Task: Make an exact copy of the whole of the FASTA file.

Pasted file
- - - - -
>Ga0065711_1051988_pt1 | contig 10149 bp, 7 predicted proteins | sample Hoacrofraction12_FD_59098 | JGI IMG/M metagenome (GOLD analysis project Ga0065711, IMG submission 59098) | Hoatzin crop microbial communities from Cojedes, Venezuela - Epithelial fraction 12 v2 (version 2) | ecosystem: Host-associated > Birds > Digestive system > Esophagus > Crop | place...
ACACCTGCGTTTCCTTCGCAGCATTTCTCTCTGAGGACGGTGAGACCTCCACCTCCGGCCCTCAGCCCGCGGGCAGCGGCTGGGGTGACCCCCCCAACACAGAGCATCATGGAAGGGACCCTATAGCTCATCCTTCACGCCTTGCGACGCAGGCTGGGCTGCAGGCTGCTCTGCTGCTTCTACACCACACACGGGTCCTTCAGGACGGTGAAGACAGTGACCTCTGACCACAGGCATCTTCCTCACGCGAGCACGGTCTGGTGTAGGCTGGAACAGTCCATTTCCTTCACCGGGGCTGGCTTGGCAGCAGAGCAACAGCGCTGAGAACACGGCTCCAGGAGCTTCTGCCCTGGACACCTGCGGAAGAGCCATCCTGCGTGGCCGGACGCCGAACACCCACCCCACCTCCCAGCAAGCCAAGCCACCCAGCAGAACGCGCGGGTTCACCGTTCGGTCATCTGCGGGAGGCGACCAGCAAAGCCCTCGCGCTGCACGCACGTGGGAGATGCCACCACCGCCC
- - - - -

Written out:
>Ga0065711_1051988_pt1 | contig 10149 bp, 7 predicted proteins | sample Hoacrofraction12_FD_59098 | JGI IMG/M metagenome (GOLD analysis project Ga0065711, IMG submission 59098) | Hoatzin crop microbial communities from Cojedes, Venezuela - Epithelial fraction 12 v2 (version 2) | ecosystem: Host-associated > Birds > Digestive system > Esophagus > Crop | place...
ACACCTGCGTTTCCTTCGCAGCATTTCTCTCTGAGGACGGTGAGACCTCCACCTCCGGCCCTCAGCCCGCGGGCAGCGGCTGGGGTGACCCCCCCAACACAGAGCATCATGGAAGGGACCCTATAGCTCATCCTTCACGCCTTGCGACGCAGGCTGGGCTGCAGGCTGCTCTGCTGCTTCTACACCACACACGGGTCCTTCAGGACGGTGAAGACAGTGACCTCTGACCACAGGCATCTTCCTCACGCGAGCACGGTCTGGTGTAGGCTGGAACAGTCCATTTCCTTCACCGGGGCTGGCTTGGCAGCAGAGCAACAGCGCTGAGAACACGGCTCCAGGAGCTTCTGCCCTGGACACCTGCGGAAGAGCCATCCTGCGTGGCCGGACGCCGAACACCCACCCCACCTCCCAGCAAGCCAAGCCACCCAGCAGAACGCGCGGGTTCACCGTTCGGTCATCTGCGGGAGGCGACCAGCAAAGCCCTCGCGCTGCACGCACGTGGGAGATGCCACCACCGCCC